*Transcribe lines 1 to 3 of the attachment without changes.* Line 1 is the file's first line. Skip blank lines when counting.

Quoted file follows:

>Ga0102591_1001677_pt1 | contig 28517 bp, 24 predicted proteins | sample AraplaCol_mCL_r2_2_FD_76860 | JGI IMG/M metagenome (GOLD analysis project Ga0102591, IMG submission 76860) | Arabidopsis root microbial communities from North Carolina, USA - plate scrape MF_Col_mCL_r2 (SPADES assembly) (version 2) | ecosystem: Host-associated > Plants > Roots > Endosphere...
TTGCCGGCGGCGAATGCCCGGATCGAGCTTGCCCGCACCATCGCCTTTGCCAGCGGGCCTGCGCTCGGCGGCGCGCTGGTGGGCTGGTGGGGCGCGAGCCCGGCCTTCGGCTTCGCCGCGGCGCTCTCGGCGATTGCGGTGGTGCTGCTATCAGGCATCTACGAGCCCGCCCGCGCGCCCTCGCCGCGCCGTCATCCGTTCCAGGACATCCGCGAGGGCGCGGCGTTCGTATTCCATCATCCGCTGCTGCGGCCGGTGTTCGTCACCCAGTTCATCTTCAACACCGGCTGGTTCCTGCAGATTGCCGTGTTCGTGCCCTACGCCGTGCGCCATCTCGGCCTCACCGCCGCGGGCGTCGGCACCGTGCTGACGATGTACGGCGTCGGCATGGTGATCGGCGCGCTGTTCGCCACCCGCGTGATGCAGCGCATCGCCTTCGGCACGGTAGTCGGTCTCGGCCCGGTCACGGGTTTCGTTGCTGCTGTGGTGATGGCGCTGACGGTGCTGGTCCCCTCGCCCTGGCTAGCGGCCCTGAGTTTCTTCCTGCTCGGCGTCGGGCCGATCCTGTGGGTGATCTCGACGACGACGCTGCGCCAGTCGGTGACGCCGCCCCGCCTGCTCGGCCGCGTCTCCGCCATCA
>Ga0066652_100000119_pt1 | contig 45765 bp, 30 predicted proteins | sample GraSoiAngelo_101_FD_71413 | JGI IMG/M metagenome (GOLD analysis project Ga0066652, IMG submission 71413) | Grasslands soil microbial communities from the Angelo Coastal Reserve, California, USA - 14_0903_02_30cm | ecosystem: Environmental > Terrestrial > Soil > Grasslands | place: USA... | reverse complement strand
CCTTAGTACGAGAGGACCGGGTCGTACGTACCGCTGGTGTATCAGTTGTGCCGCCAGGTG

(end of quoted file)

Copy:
>Ga0102591_1001677_pt1 | contig 28517 bp, 24 predicted proteins | sample AraplaCol_mCL_r2_2_FD_76860 | JGI IMG/M metagenome (GOLD analysis project Ga0102591, IMG submission 76860) | Arabidopsis root microbial communities from North Carolina, USA - plate scrape MF_Col_mCL_r2 (SPADES assembly) (version 2) | ecosystem: Host-associated > Plants > Roots > Endosphere...
TTGCCGGCGGCGAATGCCCGGATCGAGCTTGCCCGCACCATCGCCTTTGCCAGCGGGCCTGCGCTCGGCGGCGCGCTGGTGGGCTGGTGGGGCGCGAGCCCGGCCTTCGGCTTCGCCGCGGCGCTCTCGGCGATTGCGGTGGTGCTGCTATCAGGCATCTACGAGCCCGCCCGCGCGCCCTCGCCGCGCCGTCATCCGTTCCAGGACATCCGCGAGGGCGCGGCGTTCGTATTCCATCATCCGCTGCTGCGGCCGGTGTTCGTCACCCAGTTCATCTTCAACACCGGCTGGTTCCTGCAGATTGCCGTGTTCGTGCCCTACGCCGTGCGCCATCTCGGCCTCACCGCCGCGGGCGTCGGCACCGTGCTGACGATGTACGGCGTCGGCATGGTGATCGGCGCGCTGTTCGCCACCCGCGTGATGCAGCGCATCGCCTTCGGCACGGTAGTCGGTCTCGGCCCGGTCACGGGTTTCGTTGCTGCTGTGGTGATGGCGCTGACGGTGCTGGTCCCCTCGCCCTGGCTAGCGGCCCTGAGTTTCTTCCTGCTCGGCGTCGGGCCGATCCTGTGGGTGATCTCGACGACGACGCTGCGCCAGTCGGTGACGCCGCCCCGCCTGCTCGGCCGCGTCTCCGCCATCA
>Ga0066652_100000119_pt1 | contig 45765 bp, 30 predicted proteins | sample GraSoiAngelo_101_FD_71413 | JGI IMG/M metagenome (GOLD analysis project Ga0066652, IMG submission 71413) | Grasslands soil microbial communities from the Angelo Coastal Reserve, California, USA - 14_0903_02_30cm | ecosystem: Environmental > Terrestrial > Soil > Grasslands | place: USA... | reverse complement strand